The “Siegfried Line,” known in German as the West Wall. It was a German defensive line built during the 1930s opposite the French Maginot Line. It stretched more than 630 km, and featured more than 18,000 bunkers, tunnels and tank traps. From September 1944 to March 1945 the Siegfried Line was subjected to a large scale Allied offensive. German troops retreating from France found it an effective barrier for a respite against the pursuing Americans. This helped the Germans mount their counteroffensive in the Ardennes forest, and the Allies did not break through the entire line until early 1945.
“The Bunkers were bigger than a 20 x 30 room and about 15 feet tall. They had an underground tunnel and it ran to the next one and then to the next one. All along there they would set up a machine gun. The Germans were in concrete bunkers high as your head, and when the Americans got there they took a Dozer and pushed dirt and covered them up. The Dragon teeth on the front of the Dozers went over those bunkers. That is how they got the better of the Germans. They drove right over them. It was a hard go.” He pauses several times as he reminisced.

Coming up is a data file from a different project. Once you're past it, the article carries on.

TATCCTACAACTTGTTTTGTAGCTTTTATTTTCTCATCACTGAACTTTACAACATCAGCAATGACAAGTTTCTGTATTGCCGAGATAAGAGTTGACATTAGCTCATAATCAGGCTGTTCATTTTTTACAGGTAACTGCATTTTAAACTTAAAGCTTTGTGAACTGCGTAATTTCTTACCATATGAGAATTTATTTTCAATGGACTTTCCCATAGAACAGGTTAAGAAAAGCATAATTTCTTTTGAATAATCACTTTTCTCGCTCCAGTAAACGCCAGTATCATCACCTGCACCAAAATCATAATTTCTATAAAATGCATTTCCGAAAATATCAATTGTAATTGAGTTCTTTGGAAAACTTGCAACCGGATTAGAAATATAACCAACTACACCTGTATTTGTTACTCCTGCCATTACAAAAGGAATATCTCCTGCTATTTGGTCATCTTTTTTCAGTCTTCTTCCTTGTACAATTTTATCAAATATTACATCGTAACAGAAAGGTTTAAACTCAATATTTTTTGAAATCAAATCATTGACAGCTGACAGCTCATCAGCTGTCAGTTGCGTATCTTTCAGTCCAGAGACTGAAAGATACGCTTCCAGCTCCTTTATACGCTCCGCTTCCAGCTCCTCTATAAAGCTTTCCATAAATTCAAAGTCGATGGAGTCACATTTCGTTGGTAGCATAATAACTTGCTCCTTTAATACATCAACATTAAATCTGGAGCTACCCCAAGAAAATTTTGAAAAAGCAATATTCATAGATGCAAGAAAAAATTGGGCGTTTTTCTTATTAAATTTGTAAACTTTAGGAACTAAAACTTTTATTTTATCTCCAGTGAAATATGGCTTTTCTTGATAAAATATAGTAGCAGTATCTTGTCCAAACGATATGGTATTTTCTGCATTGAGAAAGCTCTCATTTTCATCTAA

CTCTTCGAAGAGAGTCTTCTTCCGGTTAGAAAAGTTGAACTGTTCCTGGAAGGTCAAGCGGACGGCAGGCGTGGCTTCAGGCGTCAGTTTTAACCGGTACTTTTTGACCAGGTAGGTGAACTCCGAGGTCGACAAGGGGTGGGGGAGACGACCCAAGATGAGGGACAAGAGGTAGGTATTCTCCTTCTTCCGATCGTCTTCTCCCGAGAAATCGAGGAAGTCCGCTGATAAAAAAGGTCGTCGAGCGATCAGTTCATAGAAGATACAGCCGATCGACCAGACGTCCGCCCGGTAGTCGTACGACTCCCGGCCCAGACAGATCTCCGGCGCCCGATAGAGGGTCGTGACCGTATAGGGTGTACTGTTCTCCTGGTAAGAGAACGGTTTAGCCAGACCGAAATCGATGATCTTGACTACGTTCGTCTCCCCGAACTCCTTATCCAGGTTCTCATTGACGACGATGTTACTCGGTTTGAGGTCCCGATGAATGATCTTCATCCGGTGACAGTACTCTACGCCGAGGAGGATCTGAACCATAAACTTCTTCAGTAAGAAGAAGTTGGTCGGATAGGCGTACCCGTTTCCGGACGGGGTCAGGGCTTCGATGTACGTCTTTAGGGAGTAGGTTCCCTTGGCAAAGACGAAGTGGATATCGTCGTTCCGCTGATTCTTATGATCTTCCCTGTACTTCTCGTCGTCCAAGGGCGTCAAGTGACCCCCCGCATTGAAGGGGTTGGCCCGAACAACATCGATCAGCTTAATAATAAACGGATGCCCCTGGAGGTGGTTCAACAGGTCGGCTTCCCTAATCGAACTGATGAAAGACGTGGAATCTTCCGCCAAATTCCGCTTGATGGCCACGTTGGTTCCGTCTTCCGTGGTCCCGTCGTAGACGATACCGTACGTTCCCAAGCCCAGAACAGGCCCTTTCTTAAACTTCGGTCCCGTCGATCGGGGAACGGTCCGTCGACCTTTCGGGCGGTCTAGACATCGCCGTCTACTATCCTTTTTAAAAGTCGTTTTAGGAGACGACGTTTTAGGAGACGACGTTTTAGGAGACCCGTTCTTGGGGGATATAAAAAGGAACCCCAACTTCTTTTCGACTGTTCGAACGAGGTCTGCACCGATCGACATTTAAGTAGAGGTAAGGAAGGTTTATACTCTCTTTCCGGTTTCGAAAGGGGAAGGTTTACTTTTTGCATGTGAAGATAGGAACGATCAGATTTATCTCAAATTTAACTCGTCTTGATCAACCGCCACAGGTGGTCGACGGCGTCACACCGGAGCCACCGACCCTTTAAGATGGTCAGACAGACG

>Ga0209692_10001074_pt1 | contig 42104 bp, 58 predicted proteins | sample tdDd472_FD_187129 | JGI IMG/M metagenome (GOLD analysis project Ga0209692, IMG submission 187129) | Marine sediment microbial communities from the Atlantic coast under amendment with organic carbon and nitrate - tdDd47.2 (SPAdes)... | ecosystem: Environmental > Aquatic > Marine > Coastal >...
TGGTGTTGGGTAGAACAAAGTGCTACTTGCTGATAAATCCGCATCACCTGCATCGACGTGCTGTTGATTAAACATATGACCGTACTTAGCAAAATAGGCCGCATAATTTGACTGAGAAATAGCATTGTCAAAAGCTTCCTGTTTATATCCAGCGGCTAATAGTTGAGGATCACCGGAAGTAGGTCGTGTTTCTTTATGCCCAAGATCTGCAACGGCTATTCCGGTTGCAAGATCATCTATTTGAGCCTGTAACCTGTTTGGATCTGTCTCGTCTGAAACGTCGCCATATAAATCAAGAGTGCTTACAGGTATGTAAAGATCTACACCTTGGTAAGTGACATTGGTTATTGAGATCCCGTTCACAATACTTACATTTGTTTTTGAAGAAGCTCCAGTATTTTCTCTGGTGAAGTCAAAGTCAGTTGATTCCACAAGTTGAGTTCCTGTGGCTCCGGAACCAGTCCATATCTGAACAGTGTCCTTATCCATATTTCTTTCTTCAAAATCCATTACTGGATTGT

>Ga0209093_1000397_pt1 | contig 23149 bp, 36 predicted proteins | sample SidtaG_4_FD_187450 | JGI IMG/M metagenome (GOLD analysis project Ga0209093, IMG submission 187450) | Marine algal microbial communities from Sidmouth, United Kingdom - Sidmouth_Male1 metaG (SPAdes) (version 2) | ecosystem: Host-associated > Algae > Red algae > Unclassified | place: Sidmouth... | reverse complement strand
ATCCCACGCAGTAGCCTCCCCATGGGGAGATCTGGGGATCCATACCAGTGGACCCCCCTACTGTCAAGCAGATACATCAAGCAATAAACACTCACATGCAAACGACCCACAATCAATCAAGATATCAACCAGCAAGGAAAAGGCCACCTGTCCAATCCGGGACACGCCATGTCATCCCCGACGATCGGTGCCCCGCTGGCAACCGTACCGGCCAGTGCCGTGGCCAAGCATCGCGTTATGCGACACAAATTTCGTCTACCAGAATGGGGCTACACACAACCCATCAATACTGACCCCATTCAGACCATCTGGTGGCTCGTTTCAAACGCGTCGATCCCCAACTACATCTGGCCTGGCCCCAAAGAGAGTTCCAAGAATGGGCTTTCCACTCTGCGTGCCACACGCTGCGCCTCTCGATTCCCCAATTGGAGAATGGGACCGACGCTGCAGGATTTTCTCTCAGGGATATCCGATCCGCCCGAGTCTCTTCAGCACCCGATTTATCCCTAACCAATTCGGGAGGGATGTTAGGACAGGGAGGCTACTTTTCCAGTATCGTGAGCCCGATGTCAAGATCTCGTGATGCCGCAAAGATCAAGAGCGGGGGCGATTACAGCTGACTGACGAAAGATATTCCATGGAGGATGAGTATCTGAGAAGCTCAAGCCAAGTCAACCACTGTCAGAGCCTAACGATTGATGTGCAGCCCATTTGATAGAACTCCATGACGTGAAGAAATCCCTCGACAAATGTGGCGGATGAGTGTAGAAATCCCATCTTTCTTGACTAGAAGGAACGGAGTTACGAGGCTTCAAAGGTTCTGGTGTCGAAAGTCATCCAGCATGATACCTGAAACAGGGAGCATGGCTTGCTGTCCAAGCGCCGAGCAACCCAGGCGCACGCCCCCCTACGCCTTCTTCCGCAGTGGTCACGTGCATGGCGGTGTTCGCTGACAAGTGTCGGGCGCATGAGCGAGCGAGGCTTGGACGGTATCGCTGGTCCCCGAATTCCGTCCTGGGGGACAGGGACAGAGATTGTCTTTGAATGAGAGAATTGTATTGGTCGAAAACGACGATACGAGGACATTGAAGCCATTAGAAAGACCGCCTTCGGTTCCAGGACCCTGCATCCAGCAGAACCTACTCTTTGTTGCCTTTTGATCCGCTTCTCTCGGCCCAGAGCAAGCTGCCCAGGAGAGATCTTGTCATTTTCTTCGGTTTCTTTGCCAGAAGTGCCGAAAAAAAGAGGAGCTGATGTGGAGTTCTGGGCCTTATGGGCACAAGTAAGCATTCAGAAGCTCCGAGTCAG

Earl described a time when he was pounded by German “Screaming Mimi’s ( pronounced me-me ). “Each rocket weighed 22 pounds and each gun had 6 rockets full of explosives. They hit several times near where I was standing and I would move, and they would fire another one. I was on a hill and they spotted me. They were coming in every 5 minutes. I had to go to the bathroom. There was a stand of bushes about 20 feet from me. I thought I could make it in two and a half minutes and make it back. The Mimi hit and I ran for the bushes. I started counting off the seconds. Something touched me, I don’t know what it was. I jumped up and grabbed my clothes. I told the boy in the foxhole, move over I’m coming in. When I hit the bottom of that trench, the rocket blew up. I looked up and the bushes were no longer there. I knew since I was a machine gunner they were coming after me in that foxhole. I just jumped over him and laid down, and that rocket hit right where I was standing. They raised their rocket launcher one point and it hit on the other edge. They raised it another point or three feet and another three feet until they shot six rockets. It happened a lot of times that way. If it wasn’t for God’s grace I would have died instantly, and I know that….I know that.” Earl slowly shook his head.